The question for Christchurch, after the recent devastating earthquake, should not be whether the city will be rebuilt but how it will be rebuilt safely. This means patience and courage will be needed so a better city emerges. Assurances have to be given soon that the city can emerge from this trauma stronger that it was before the deadly earthquake.
The best way to do this is to assure everyone that they will have a place to live of equal value in the new Christchurch, but maybe not the same place or built in the same way.

The Japanese port city of Kobe faced this problem after its 1995 earthquake. In typical Japanese fashion, its authorities determined to build a better city by re-designing the spatial pattern, altering building codes and transforming the notion of property rights from absolute location to a place in the community that best fit the person’s needs.

In this instance, Kobe citizens worked with planners in every district of the city to rebuild their neighbourhoods in a new, modern way that, in many cases, moved away from single-family detached structures to higher density, more strongly constructed, multifamily living units.

Everyone moved back into or near a neighbourhood of choice — not necessarily to the same one as before the earthquake, but to an equivalent-value space in the city. Some families moved into stronger single-family dwellings, but in most cases, higher-rise or attached dwellings were safer and better alternatives. In Kobe, every family exercised the choice that met their needs based on age and income.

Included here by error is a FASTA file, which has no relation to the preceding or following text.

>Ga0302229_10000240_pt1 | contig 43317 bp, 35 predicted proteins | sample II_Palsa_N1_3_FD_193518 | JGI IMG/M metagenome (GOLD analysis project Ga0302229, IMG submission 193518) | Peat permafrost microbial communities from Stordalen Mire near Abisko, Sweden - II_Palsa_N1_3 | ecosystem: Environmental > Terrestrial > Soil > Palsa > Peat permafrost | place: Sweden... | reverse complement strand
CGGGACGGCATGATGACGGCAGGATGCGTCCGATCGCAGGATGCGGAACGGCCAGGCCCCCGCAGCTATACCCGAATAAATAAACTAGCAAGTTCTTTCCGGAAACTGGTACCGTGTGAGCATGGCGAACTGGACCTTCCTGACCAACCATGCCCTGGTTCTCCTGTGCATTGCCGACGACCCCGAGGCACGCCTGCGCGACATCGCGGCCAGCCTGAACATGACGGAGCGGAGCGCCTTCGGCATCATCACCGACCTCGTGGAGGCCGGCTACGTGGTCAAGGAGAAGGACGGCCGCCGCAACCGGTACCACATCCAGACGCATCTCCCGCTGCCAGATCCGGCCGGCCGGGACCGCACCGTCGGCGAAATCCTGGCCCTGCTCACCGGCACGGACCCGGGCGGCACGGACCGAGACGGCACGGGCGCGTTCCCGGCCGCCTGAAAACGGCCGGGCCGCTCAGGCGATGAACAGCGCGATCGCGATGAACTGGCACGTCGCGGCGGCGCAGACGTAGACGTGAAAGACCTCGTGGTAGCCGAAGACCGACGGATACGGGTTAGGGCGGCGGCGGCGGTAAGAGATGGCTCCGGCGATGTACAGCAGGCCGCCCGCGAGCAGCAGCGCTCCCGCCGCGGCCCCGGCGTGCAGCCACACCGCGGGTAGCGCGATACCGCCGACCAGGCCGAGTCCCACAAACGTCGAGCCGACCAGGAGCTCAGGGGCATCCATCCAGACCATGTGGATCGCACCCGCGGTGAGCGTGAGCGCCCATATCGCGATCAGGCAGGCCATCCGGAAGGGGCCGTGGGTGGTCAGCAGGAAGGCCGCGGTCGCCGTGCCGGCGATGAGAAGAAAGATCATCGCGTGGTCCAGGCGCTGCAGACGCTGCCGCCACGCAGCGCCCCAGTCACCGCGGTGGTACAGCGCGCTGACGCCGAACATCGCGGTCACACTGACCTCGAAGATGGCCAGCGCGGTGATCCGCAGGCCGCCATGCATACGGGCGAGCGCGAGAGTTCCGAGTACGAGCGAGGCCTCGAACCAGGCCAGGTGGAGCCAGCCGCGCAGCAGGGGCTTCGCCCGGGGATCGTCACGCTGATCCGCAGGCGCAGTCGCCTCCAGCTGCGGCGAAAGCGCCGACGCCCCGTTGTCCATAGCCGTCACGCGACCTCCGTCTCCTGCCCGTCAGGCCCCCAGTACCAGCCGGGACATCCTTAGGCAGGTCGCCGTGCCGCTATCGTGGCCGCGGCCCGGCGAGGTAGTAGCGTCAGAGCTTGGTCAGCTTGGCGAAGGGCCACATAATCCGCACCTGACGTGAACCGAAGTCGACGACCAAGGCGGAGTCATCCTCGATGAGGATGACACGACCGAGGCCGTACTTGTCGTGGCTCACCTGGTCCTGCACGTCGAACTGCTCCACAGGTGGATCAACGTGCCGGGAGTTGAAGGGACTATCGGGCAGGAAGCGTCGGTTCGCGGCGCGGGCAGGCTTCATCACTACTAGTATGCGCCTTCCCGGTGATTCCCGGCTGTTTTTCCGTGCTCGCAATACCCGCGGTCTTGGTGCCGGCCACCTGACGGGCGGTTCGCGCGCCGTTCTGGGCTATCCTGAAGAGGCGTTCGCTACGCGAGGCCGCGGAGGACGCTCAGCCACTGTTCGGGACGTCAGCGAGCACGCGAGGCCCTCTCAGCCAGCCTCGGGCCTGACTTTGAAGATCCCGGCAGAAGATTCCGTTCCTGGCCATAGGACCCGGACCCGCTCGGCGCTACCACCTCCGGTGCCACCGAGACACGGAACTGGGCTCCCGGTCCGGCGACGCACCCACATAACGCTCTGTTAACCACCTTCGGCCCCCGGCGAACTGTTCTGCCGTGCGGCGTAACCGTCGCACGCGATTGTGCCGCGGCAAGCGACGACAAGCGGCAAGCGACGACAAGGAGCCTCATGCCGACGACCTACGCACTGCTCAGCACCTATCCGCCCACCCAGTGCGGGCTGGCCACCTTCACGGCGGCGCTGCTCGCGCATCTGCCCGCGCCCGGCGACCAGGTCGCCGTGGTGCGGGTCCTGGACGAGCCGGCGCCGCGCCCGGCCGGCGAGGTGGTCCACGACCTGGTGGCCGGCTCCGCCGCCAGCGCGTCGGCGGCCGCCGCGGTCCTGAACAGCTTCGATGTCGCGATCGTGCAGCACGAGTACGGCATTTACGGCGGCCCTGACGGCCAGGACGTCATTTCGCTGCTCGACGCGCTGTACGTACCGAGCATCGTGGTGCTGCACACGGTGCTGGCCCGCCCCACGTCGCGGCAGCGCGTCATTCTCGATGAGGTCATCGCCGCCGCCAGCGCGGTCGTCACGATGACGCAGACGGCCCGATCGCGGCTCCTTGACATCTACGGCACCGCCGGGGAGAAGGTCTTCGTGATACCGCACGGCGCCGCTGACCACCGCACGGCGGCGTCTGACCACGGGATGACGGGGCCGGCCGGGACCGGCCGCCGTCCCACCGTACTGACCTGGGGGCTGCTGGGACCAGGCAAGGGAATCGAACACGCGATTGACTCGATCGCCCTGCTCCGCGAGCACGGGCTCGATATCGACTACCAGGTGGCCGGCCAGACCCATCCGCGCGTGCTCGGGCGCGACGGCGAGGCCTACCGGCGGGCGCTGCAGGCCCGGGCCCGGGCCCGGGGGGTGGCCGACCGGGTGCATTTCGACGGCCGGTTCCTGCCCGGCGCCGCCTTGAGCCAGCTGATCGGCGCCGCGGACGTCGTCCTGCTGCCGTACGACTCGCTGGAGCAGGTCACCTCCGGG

New Zealanders — and Australians — will want to continue the familiar form of single-family housing on their own block of land. But this may have to be done more along the model of New Orleans. There, more tightly built, safer homes are being constructed in clusters, with better building materials and safety systems, along with community services, shops and other activities located centrally.

Soon it will be time for residents of the beautiful city of Christchurch to rebuild by putting the safety of the total community at the core of the project, and not just to consider building better individual dwellings. Christchurch can view this as the opportunity to create sustainable and survivable neighbourhoods that can stand on their own, with local supplies, water and power, as well as community shelters. These communities should have a variety of housing forms that can withstand severe shocks.

In this respect, there are plenty of precedents. After Cyclone Tracy hit in 1974, the Darwin Reconstruction Commission rebuilt the city. The Bring New Orleans Back Commission helped resurrect the city after hurricane Katrina. Of course, New Zealand has been here before. After an earthquake razed Napier in 1931 - http://www.janeresture.com/newzealand_napier/index.htm - two commissioners rebuilt the city centre, assisted by the voluntary Napier Reconstruction Committee. Streets were widened, old mistakes rectified and beautiful buildings erected in the midst of the Depression. It is now a thriving art deco haven.

Indeed, at this time, Christchurch has to engage its citizens in looking at the best international alternatives in earthquake safety in California and Japan. Community members should share with everyone the best information about the kind of city they want to live in, while retaining its distinctive charm, given the dangers they will continue to face.